"We don't allow the buses here" is a proud refrain at Long Island wineries these days. Not so long ago, Long Island wine travel was considered rowdy and unserious, just as Napa is tarred in some circles as overpriced and impersonal—both regions magnets for the much-scorned wine tourist. And yet: What fun those folks always seem to be having.
So when I visited California wine country in June, I decided to stop at a few places that unabashedly cater to "tourists." One was Sonoma's Francis Ford Coppola Winery, which boasts a swimming pool, bocce lanes, a restaurant and a movie memorabilia collection. It's not just about the wine, but is that the same as not caring about the wine?
"Grandpa, come on, stop giving them a hard time. Sorry about Grandpa, he's a little touched in the head sometimes, but we love him. My cousin Vito, he's always running late, but he'll be here soon with his accordion."
Such was the welcome of "Nico," our server at Rustic, the restaurant at Coppola's winery in Geyserville (not to be confused with the director's Napa property, Inglenook). It happened to be "A Tavola" night, when the famiglia of Rustic waitstaff dress in '30s-era Italian digs, serenade you with an old accordion and season your food with (fake) cigarette ash (Grandpa!).
Not quite the undiscovered back-alley bistro with the cellar full of untouched old Barolos. Yet then came a rotation of 15 delicious courses—chef's selection—starting out with pettole (fried and salted dough balls) and moving through Fiorentina steak and lamb cooked in a giant parilla, a super-hot grill used in Argentina that Coppola picked up while filming Tetro there in 2008. (Disclosure: I worked briefly for the company, the winery still unfinished enough that we dined in the parking lot when I visited then.)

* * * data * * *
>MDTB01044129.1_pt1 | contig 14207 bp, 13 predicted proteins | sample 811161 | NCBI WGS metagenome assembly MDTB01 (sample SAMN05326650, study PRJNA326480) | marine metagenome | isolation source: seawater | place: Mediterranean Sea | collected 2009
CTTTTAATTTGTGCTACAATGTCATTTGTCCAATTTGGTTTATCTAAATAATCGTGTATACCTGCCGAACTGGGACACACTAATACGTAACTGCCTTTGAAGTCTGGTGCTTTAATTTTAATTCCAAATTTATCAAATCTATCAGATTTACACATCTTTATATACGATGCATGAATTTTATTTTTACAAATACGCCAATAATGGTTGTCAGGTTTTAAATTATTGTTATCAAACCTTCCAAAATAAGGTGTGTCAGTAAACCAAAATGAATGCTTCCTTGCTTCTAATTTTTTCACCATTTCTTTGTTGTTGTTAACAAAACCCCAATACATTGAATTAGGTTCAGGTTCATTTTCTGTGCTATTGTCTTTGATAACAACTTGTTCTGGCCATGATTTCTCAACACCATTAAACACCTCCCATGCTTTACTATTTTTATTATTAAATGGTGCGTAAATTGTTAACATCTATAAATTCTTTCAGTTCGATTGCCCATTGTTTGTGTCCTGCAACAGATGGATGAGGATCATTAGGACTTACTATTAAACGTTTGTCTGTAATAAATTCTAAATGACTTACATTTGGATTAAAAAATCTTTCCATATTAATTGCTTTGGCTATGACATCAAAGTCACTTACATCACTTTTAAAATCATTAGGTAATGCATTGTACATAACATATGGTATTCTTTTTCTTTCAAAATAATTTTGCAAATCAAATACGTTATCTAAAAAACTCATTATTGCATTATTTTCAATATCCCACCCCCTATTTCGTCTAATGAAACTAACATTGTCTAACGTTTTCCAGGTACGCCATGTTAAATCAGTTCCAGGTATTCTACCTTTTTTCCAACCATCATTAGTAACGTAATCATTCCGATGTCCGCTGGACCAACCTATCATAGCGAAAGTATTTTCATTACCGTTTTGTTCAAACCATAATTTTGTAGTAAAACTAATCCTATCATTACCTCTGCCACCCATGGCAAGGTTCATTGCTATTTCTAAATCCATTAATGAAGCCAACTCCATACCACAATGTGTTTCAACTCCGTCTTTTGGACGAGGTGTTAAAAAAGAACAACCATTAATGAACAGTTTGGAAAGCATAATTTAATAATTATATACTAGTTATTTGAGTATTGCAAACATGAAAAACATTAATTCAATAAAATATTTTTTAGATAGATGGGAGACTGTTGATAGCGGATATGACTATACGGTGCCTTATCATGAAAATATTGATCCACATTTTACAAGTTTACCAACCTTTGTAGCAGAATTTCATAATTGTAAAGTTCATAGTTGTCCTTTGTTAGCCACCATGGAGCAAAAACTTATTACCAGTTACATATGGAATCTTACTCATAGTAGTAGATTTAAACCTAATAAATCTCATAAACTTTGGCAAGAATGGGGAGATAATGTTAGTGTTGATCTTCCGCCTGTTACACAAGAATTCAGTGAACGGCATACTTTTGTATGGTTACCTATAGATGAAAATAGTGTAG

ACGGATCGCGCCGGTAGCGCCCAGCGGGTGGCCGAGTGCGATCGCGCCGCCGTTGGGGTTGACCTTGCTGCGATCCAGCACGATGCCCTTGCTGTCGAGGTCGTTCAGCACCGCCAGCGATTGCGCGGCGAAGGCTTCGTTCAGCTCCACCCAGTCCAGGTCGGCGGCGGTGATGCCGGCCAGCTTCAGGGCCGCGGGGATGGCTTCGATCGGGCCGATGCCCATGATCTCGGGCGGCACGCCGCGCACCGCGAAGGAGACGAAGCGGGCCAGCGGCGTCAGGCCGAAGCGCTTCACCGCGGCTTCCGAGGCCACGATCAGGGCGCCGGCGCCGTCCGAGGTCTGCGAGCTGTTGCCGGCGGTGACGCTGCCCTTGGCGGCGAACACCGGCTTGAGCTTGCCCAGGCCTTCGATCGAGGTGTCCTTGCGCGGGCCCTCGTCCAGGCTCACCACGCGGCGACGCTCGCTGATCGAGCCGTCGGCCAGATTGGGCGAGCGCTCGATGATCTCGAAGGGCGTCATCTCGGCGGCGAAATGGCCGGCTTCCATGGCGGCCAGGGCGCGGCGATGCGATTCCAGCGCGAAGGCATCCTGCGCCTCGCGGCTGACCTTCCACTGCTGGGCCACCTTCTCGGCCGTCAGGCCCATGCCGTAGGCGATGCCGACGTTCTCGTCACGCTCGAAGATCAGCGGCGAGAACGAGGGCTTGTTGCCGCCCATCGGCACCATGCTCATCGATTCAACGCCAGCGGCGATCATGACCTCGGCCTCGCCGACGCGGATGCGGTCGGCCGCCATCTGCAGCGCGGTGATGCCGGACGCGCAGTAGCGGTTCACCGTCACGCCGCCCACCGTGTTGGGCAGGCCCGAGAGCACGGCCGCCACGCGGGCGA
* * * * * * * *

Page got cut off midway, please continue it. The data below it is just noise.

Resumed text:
At $35 prix fixe (on A Tavola night, Tuesday), with the Coppola wines priced with no restaurant markup, this is not a "theme" restaurant swindle. And though Coppola juggles dozens of bottlings, the winemaking is, from berries to bottles, an intricate, conscientious operation, as I've written before. Tastings and tours range from free to $25.
Obviously, there are also some "touristy" spots where you can drop major coin. At Darioush, in Napa, which I stopped at both for the wines, which I like, and to see the big ol' Persian palace replica, tastings for the casual sightseers start at $18 for two wines or $40 for five at the bar and run up to $300. For that, you get to drink from the owner's private stock of Champagne and classified-growth Bordeaux.
Here's all it takes to be a good wine tourist: Knowing the place is fun, the wine is tasty, the setting is intimate, or ideally some combination of these—and, most important, the total package is worth your dollar. In fact, being a good wine tourist sounds a lot like being a good very-serious-wine-sojourner. Certainly there are wineries, in California as elsewhere, that fail the good tourist on these counts. But plenty strive to deliver a creative beyond-the-glass experience, and it's never been easier to find them, on Yelp and TripAdvisor, on the advice of your friends or even in your favorite wine-and-food lifestyle magazine.
You can follow Ben O'Donnell on Twitter at twitter.com/BenODonn.